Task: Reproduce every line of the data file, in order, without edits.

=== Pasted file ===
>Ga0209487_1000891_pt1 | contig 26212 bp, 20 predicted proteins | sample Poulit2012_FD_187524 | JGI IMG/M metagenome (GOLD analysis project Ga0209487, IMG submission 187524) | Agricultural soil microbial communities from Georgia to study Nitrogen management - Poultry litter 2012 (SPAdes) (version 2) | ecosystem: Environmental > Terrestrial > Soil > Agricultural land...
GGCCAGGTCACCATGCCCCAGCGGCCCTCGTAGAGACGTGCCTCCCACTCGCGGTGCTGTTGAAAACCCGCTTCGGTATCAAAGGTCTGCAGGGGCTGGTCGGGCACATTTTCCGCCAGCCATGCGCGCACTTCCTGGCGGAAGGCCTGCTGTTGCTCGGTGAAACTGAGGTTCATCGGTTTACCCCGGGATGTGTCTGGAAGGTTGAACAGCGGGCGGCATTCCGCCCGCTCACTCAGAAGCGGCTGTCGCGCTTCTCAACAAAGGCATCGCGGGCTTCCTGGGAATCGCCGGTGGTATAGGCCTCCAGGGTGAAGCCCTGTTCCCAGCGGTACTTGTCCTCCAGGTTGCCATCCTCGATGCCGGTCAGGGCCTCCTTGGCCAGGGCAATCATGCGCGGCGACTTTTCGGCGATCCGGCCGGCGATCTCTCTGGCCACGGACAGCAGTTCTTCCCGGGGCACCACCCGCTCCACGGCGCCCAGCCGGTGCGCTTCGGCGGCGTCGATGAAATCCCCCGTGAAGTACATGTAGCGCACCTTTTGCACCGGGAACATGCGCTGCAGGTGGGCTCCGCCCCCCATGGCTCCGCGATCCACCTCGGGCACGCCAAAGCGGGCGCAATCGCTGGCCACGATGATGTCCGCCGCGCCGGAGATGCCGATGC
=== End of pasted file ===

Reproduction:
>Ga0209487_1000891_pt1 | contig 26212 bp, 20 predicted proteins | sample Poulit2012_FD_187524 | JGI IMG/M metagenome (GOLD analysis project Ga0209487, IMG submission 187524) | Agricultural soil microbial communities from Georgia to study Nitrogen management - Poultry litter 2012 (SPAdes) (version 2) | ecosystem: Environmental > Terrestrial > Soil > Agricultural land...
GGCCAGGTCACCATGCCCCAGCGGCCCTCGTAGAGACGTGCCTCCCACTCGCGGTGCTGTTGAAAACCCGCTTCGGTATCAAAGGTCTGCAGGGGCTGGTCGGGCACATTTTCCGCCAGCCATGCGCGCACTTCCTGGCGGAAGGCCTGCTGTTGCTCGGTGAAACTGAGGTTCATCGGTTTACCCCGGGATGTGTCTGGAAGGTTGAACAGCGGGCGGCATTCCGCCCGCTCACTCAGAAGCGGCTGTCGCGCTTCTCAACAAAGGCATCGCGGGCTTCCTGGGAATCGCCGGTGGTATAGGCCTCCAGGGTGAAGCCCTGTTCCCAGCGGTACTTGTCCTCCAGGTTGCCATCCTCGATGCCGGTCAGGGCCTCCTTGGCCAGGGCAATCATGCGCGGCGACTTTTCGGCGATCCGGCCGGCGATCTCTCTGGCCACGGACAGCAGTTCTTCCCGGGGCACCACCCGCTCCACGGCGCCCAGCCGGTGCGCTTCGGCGGCGTCGATGAAATCCCCCGTGAAGTACATGTAGCGCACCTTTTGCACCGGGAACATGCGCTGCAGGTGGGCTCCGCCCCCCATGGCTCCGCGATCCACCTCGGGCACGCCAAAGCGGGCGCAATCGCTGGCCACGATGATGTCCGCCGCGCCGGAGATGCCGATGC